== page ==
"With a detailed descriptive narrative, great character development, and compelling dialogue, the author has created a story that will have young readers engaged to the very end." Reviewed by Emily-Jane Hills Orford for Reader's Favorite


Carole P. Roman is the award-winning author of over fifty children's books. Whether it's pirates, princesses, spies, or discovering the world around us, her books have enchanted educators, parents, and her diverse audience of children of all ages. Her best-selling book, The Big Book of Silly Jokes for Kids: 800+ Jokes! has reached number one on Amazon in March of 2020 and has remained in the top 200 books since then. She published Mindfulness for Kids with J. Robin Albertson-Wren. Carole has co-authored two self-help books. Navigating Indieworld: A Beginners Guide to Self-Publishing and Marketing with Julie A. Gerber, and Marketing Indieworld with both Julie A. Gerber and Angela Hausman. Roman is the CEO of a global transportation company, as well as a practicing medium. She also writes adult fiction under the name Brit Lunden and has created an anthology of the mythical town of Bulwark, Georgia with a group of indie authors. Writing is her passion and one of her favorite pastimes. Roman reinvents herself frequently, and her family calls her the 'mother of reinvention.' She resides on Long Island, near her children and grandchildren. Her latest book is the YA Grady Whill and the Templeton Codex. Visit her website at www.CarolePRoman.com or connect with her on Twitter and Facebook.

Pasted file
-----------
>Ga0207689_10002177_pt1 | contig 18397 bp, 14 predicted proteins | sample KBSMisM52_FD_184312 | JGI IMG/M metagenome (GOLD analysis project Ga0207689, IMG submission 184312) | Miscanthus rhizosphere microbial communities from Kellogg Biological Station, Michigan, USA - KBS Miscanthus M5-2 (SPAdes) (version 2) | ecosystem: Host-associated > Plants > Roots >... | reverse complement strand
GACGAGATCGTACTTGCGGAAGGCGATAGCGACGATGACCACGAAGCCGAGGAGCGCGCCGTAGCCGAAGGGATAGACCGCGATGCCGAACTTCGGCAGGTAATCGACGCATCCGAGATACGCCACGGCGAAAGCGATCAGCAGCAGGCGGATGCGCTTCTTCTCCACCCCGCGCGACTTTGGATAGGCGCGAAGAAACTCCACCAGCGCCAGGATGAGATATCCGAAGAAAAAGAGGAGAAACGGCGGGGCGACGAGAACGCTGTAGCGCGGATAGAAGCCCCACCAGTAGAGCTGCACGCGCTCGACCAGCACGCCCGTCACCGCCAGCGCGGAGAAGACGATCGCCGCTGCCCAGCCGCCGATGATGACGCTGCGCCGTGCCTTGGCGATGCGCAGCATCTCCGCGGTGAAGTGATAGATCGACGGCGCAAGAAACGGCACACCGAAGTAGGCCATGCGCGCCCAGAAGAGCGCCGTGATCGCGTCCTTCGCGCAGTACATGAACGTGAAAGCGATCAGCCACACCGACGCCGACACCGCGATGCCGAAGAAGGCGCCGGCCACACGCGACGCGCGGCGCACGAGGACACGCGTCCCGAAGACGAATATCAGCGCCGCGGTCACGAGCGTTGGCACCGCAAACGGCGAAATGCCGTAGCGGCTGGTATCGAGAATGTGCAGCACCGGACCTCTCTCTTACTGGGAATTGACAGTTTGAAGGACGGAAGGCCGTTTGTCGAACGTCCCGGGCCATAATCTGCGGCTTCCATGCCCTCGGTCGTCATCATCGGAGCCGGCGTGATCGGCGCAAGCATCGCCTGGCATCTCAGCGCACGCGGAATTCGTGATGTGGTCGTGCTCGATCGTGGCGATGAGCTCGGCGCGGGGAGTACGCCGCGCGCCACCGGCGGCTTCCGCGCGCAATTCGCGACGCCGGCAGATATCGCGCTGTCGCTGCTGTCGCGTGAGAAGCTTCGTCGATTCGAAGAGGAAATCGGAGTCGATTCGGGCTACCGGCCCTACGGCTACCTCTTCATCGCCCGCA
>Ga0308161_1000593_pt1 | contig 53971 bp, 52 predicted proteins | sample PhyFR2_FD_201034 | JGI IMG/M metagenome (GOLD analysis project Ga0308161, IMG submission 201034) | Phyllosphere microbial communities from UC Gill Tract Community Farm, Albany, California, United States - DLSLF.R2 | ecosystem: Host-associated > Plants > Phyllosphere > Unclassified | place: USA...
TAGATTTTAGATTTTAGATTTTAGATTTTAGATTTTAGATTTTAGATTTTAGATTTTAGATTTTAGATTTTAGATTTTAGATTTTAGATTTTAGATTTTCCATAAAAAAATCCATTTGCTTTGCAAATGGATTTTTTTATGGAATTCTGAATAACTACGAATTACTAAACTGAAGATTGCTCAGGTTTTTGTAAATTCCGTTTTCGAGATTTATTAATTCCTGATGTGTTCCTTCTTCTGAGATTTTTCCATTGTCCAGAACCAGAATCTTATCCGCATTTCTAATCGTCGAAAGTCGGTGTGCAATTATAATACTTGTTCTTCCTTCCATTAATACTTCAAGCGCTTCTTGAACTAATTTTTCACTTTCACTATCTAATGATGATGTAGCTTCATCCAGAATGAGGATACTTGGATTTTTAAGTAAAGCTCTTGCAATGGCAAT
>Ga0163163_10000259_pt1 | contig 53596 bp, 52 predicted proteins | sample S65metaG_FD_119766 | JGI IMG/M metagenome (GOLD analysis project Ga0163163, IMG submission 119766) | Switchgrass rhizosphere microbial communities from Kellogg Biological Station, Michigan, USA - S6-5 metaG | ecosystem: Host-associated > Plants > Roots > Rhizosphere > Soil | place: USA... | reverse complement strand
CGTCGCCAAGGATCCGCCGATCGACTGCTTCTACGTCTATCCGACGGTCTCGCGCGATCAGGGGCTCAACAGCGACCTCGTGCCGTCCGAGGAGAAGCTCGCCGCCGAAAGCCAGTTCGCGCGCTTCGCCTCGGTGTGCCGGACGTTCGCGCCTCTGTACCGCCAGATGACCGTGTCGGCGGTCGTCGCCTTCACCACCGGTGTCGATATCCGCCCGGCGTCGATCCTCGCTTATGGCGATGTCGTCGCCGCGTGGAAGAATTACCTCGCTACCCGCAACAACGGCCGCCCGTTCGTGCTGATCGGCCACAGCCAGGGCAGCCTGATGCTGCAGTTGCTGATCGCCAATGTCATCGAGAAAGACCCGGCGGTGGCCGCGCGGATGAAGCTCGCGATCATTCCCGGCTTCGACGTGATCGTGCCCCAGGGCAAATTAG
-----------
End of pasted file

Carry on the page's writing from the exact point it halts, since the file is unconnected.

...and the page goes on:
Thursday, September 15, 2022

Author Spotlight: 10 Things You Might Not Know About Colette R. Harrell